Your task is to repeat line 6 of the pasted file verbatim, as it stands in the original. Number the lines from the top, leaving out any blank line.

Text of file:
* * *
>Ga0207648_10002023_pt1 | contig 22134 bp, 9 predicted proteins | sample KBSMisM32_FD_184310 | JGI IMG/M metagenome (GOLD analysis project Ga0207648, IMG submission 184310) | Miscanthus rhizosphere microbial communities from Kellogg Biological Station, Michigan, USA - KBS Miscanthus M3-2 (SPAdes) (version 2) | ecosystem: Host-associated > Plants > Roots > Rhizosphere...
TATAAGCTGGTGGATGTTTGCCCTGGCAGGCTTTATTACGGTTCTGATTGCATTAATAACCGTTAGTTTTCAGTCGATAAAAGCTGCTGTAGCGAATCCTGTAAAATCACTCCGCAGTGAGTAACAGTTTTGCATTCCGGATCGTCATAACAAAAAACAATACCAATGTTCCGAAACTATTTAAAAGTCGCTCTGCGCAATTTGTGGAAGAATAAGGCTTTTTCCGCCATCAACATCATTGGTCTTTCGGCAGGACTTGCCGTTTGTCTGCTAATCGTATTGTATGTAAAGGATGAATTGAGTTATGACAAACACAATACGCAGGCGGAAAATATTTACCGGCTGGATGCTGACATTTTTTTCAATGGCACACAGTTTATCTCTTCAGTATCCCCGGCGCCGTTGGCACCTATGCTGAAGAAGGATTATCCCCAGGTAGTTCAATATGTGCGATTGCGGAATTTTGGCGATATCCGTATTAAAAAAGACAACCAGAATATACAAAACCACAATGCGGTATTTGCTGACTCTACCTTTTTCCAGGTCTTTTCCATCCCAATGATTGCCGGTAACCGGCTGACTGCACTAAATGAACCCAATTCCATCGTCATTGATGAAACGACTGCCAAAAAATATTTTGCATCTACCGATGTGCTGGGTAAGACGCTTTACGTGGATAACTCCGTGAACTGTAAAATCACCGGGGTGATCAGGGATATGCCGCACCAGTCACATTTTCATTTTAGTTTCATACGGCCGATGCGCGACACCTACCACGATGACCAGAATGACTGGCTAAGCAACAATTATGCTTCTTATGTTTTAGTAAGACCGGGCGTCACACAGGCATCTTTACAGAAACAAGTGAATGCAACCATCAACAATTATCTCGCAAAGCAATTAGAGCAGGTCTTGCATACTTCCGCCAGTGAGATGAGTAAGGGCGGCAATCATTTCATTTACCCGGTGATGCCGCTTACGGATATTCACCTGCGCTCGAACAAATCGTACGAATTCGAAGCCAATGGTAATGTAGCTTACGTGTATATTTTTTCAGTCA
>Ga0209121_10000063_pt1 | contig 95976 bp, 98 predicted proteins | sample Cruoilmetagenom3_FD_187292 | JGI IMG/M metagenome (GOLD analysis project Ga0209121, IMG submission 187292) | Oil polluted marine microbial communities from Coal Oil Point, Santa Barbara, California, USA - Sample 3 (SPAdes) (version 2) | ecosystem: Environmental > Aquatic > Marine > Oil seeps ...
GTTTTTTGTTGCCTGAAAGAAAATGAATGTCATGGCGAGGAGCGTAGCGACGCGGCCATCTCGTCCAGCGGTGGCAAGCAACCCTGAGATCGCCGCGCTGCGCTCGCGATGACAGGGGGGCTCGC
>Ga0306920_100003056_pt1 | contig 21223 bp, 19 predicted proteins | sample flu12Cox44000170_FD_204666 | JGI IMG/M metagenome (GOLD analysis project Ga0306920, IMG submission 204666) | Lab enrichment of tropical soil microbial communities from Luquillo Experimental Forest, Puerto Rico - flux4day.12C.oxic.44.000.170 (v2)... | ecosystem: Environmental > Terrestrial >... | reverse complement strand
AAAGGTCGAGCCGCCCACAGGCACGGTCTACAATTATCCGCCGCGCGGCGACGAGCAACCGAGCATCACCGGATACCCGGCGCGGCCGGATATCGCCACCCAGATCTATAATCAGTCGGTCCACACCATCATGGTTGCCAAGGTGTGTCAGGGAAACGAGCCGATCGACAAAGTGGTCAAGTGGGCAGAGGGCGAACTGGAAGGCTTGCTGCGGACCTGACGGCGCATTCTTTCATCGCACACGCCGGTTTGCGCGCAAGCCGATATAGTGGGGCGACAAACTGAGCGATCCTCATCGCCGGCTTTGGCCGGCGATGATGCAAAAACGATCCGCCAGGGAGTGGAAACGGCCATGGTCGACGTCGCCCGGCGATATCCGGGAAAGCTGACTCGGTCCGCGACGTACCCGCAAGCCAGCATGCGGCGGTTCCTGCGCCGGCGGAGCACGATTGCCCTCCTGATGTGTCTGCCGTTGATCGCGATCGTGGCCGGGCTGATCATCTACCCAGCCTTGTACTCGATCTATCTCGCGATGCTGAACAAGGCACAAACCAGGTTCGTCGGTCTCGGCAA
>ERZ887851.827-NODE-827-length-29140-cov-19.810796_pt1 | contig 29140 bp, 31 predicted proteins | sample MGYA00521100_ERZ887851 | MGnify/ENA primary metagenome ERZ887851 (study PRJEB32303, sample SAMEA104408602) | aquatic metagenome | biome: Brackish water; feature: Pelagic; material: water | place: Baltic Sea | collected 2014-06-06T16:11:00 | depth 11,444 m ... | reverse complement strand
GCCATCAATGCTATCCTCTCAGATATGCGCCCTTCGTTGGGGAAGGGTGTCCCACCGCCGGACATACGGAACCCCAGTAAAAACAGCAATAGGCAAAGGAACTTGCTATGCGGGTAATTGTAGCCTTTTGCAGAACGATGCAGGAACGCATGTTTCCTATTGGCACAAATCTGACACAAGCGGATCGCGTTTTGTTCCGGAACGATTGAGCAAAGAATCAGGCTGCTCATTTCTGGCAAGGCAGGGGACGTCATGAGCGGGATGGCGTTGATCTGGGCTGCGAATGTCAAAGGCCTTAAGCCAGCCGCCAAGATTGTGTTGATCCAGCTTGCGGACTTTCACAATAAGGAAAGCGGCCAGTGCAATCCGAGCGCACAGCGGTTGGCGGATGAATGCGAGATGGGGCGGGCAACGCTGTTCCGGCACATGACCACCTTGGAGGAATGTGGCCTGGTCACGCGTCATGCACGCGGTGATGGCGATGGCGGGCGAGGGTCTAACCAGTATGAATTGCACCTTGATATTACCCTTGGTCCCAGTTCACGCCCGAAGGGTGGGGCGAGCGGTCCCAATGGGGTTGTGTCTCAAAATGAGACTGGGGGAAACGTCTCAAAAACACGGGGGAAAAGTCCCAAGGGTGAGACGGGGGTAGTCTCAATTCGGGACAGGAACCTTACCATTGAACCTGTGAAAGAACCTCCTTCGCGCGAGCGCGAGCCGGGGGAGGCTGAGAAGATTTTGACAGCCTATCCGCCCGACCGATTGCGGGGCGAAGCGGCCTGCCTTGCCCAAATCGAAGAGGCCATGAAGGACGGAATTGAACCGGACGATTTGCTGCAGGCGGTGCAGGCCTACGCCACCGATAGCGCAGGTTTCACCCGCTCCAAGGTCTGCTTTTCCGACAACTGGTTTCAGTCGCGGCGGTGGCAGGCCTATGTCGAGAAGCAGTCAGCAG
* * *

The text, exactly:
AAAGGTCGAGCCGCCCACAGGCACGGTCTACAATTATCCGCCGCGCGGCGACGAGCAACCGAGCATCACCGGATACCCGGCGCGGCCGGATATCGCCACCCAGATCTATAATCAGTCGGTCCACACCATCATGGTTGCCAAGGTGTGTCAGGGAAACGAGCCGATCGACAAAGTGGTCAAGTGGGCAGAGGGCGAACTGGAAGGCTTGCTGCGGACCTGACGGCGCATTCTTTCATCGCACACGCCGGTTTGCGCGCAAGCCGATATAGTGGGGCGACAAACTGAGCGATCCTCATCGCCGGCTTTGGCCGGCGATGATGCAAAAACGATCCGCCAGGGAGTGGAAACGGCCATGGTCGACGTCGCCCGGCGATATCCGGGAAAGCTGACTCGGTCCGCGACGTACCCGCAAGCCAGCATGCGGCGGTTCCTGCGCCGGCGGAGCACGATTGCCCTCCTGATGTGTCTGCCGTTGATCGCGATCGTGGCCGGGCTGATCATCTACCCAGCCTTGTACTCGATCTATCTCGCGATGCTGAACAAGGCACAAACCAGGTTCGTCGGTCTCGGCAA